Prostate Cancer Preventions:
Different factors lead to different types of prostate cancer. Researchers continue to study the factors that cause such cancers. Although there is no proven method to complete prostate cancer prevention, you can reduce your risk. Talk to your doctor to find out more about your risk of developing cancer.
A class of drugs is known as 5-alpha-reductase inhibitors (5-ARIs). Including dutasteride (Avodart) and finasteride (Proscar). They’re commonly used to treat BPH. They may also reduce the risk of prostate cancer in men. Although some previous clinical trials have suggested that 5-ARI is associated with more aggressive prostate cancer, newer studies have shown that this is not the case.
Interestingly, 78% of men taking finasteride or placebo were alive 15 years later, according to a long-term follow-up study published in 2013. These results indicate that taking finasteride does not reduce the risk of death in patients with prostate cancer.
The topic remains controversial and the US Food and Drug Administration (FDA) has not approved these drugs for the prevention of prostate cancer. However, 5-ARI is approved by the FDA for the treatment of lower urinary tract symptoms associated with BPH.
Because each patient’s decision to take 5-ARI is different. Male considering taking such a drug should discuss the possible benefits and side effects with the doctor.
There is currently not enough information to clarify the exact role that dietary behavior suggests in prostate cancer. Many years ago it may be necessary to make dietary changes in a person’s life to reduce the risk of prostate cancer.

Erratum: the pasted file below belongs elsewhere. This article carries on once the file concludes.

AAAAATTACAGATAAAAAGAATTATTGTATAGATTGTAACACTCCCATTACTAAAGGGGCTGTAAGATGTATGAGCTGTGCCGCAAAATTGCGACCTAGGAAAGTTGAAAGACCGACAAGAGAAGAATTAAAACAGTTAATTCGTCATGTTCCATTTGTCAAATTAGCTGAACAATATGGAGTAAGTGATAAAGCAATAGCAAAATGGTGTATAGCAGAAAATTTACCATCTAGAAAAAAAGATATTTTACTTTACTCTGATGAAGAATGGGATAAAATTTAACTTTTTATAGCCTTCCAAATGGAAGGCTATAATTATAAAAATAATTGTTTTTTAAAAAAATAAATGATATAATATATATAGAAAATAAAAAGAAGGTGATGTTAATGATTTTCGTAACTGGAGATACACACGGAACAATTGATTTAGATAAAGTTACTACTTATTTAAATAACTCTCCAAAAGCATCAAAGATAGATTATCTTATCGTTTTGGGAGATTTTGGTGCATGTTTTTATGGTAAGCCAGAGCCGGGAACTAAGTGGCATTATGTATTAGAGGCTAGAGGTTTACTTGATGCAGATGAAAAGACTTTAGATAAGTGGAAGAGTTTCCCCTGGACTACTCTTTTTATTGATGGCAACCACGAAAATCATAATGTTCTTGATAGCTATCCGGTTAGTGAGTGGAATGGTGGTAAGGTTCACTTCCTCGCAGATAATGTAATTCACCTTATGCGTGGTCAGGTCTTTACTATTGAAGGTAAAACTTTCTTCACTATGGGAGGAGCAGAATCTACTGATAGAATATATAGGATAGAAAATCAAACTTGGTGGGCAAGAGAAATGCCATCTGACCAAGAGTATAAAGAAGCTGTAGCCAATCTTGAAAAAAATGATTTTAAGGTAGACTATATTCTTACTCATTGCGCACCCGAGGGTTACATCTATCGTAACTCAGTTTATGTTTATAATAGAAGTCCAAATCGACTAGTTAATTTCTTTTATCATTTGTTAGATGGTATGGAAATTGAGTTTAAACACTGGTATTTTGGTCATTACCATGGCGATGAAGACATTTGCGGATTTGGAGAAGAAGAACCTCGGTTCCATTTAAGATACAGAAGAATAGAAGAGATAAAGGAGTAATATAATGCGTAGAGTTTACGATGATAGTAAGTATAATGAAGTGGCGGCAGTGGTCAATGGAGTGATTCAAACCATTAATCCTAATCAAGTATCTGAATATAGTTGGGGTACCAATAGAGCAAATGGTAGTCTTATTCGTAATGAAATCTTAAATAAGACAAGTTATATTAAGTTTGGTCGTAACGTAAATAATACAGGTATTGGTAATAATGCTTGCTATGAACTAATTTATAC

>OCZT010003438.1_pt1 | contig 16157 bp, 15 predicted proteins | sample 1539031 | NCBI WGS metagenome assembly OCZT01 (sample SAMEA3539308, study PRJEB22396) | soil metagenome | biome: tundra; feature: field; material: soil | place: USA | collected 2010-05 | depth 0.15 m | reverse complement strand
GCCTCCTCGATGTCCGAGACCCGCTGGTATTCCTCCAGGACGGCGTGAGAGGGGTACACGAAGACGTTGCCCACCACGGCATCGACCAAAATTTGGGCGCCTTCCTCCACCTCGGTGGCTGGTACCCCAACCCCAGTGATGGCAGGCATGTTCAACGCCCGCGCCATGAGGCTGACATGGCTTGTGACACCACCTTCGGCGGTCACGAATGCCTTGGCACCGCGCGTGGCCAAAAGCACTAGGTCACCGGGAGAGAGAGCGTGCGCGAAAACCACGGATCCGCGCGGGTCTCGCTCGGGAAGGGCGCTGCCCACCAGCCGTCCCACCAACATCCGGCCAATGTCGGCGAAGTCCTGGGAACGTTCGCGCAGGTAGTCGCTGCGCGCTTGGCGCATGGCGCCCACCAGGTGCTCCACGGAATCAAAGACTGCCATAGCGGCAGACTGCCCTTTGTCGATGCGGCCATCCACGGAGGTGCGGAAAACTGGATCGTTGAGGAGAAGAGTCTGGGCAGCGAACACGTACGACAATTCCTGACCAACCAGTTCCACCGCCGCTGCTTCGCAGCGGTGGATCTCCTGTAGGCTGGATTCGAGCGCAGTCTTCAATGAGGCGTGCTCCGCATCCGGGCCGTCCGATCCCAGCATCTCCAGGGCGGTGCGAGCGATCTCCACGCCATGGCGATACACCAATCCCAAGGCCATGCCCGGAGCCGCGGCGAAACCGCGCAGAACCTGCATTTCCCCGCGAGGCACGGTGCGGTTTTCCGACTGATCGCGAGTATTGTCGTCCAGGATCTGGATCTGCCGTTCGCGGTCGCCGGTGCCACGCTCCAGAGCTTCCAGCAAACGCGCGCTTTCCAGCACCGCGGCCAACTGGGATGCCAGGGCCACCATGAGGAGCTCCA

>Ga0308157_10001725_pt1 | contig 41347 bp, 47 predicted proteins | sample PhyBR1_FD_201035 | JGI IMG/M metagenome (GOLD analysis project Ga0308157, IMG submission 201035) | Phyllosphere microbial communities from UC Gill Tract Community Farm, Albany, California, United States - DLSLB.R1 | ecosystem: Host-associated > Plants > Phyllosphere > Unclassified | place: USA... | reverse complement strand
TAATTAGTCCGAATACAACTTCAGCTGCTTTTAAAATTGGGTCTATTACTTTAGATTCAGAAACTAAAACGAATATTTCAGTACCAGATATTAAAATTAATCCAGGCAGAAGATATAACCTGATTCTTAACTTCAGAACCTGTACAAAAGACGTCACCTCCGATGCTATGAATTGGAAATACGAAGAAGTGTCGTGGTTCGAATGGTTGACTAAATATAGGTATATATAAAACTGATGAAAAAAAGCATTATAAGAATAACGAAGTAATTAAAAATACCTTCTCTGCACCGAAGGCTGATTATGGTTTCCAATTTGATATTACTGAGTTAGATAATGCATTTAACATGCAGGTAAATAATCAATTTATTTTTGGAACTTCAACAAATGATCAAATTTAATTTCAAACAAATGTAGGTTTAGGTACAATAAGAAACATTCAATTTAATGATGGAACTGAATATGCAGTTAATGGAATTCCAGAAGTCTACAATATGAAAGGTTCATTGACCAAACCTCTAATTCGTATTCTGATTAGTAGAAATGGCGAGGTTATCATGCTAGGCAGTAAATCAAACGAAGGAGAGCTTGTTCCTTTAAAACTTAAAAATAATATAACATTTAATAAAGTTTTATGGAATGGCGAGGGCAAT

The following is a summary of the current study.
- Regular consumption of high-fat foods, especially animal fats, may prostate cancer risk increases. However, there is no prospective study to study men who are concerned about high-fat or low-fat diets. Then measure the total number of men diagnosed with prostate cancer in each group. It has been shown that high-fat diets increase prostate cancer risk.
- Diets rich in vegetables, fruits, and beans such as beans and peas reduce the risk of prostate cancer. It is not clear which nutrients are directly responsible. Although, the nutrient lycopene found in tomatoes and other vegetables is associated with a lower risk of prostate cancer. This relationship has not been confirmed so far.
- Currently, no specific vitamins, minerals, or other supplements are shown in clinical trials to prevent prostate cancer. Men should talk to their doctor before taking any supplements to prevent prostate cancer.
- Specific changes in dietary behavior may not prevent or slow the progression of prostate cancer. It may be necessary to make such changes early in life to produce results.